5 Things a Digital Agency Can’t Do

I have the opportunity to work with quite a few digital marketing/creative design agencies over the years, some good and others not so much. Agencies are good with coming up with creative ideas, provide design concepts and proving an extension of your team but there some things they just can’t do.

Executive Support

An agency can’t help you get support from the executive team that can help secure funding and remove obstacles. They can pull together a pretty creative pitch but ultimately you need to be the one to pull together the support and be able to clearly communicate to the executive the strategy, the objective and impact. Getting executive support will ultimately lead to your success or failure.

Funding

An agency can pull together some elaborate plans but if you don’t have funding then what is the point. I have found over the years if you don’t pull together the strategy and help guide the agency you may end up with a plan that can’t be delivered. Funding for a project depends on your ability to be able to communicate that impact to the executive team if not present the ROI. In the case of rolling out an internal social intranet there wasn’t an ROI as much as the impact of transparent communication and collaboration was huge.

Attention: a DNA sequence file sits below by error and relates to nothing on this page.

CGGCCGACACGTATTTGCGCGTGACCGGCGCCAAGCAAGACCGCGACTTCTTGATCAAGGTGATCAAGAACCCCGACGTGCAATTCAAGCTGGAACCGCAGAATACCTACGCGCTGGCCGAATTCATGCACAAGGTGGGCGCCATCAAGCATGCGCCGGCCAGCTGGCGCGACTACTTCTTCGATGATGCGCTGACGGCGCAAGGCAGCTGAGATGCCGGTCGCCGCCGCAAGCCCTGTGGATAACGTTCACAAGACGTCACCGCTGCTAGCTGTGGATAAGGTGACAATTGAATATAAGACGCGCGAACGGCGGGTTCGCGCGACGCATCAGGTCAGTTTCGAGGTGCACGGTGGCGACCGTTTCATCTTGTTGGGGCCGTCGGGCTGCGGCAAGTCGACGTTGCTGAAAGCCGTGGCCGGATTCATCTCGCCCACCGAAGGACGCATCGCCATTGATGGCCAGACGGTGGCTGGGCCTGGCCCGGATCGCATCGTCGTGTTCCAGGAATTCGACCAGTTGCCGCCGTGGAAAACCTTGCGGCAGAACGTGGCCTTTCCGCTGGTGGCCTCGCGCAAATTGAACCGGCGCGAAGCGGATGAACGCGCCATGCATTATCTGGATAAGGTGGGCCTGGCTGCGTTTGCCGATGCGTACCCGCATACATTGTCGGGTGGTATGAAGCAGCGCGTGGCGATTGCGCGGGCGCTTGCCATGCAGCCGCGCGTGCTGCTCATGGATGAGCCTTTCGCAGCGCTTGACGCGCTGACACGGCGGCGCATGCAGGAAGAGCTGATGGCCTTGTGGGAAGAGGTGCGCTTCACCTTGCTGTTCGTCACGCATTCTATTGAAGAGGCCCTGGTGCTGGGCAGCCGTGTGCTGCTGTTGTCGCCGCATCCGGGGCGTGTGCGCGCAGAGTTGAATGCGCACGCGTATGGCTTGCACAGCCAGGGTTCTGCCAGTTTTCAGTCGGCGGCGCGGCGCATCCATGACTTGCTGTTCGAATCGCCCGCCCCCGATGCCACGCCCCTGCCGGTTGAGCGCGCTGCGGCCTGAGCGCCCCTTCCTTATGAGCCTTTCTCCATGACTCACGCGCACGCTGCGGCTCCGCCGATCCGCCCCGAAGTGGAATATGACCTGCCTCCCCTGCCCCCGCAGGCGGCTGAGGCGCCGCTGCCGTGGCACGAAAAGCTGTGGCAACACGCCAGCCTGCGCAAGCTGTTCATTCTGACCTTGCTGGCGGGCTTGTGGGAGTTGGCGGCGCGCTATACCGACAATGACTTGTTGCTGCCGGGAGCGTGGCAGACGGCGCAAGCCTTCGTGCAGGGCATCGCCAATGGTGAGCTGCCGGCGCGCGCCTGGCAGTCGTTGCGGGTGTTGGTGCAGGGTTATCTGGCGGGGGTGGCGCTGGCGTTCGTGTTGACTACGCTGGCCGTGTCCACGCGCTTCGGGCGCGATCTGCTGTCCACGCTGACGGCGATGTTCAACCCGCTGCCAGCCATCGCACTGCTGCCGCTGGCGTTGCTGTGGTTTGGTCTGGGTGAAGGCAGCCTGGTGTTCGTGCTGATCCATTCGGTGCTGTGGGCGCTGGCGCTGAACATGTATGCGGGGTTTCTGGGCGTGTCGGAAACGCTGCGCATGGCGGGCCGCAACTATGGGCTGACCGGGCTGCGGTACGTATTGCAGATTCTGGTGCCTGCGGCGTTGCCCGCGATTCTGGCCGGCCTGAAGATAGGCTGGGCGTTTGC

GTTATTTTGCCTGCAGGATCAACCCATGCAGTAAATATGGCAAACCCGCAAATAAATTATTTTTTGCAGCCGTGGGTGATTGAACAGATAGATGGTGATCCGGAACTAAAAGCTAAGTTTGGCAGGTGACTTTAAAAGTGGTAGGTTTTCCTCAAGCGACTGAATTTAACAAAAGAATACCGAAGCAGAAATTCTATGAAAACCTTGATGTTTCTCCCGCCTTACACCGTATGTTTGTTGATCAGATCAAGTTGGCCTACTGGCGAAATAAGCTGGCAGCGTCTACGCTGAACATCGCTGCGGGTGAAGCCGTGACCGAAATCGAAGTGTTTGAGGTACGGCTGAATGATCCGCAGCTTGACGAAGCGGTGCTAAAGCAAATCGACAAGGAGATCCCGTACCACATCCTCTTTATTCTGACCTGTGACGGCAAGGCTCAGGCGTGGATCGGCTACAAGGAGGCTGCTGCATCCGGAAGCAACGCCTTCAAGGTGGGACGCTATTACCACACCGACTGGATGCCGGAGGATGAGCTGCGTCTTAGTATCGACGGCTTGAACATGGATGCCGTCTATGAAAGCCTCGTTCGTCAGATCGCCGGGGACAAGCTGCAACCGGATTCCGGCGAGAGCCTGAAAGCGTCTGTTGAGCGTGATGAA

IT Resources and Infrastructure

Again, if you don’t help lay some reasonable expectations for an agency you may find yourself in a situation where you have great plans but no one to implement the infrastructure required. Building a cross collaboration team that includes your IT team, HR and keeping finance included will help improve your ability to deliver.

Communication

An agency will typically provide a project manager and can assist with team project updates but not overall executive or divisional communications. When you are building your team it will be important to keep your stakeholders close and well informed. You may need one or two team members that share this responsibility to ensure stakeholders are aware of the plan, status and more importantly how it benefits them. This will be critical to keeping objections and obstacles to a minimum. It also helps build a grassroots internal marketing awareness campaign through word of mouth and water cooler gossip.

Obstacles

With any project and more specifically when implementing disruptive marketing programs you will have obstacles. Besides the typical, finance, contracts, legal obstacles there is sure to be political obstacles that someone will raise. Politics usually arise when people who aren’t stakeholders, aren’t informed, aren’t educated but may be impacted by the project process. Keeping good transparent communication and some personal attention will help keep the team moving along.

One of the tactics I have used is keeping all project details open to the public so anyone can see what is occurring at anytime. It helps to have a communicate collaboration platform like Jive Software where you can post, manage and keep the team updated with a single portal.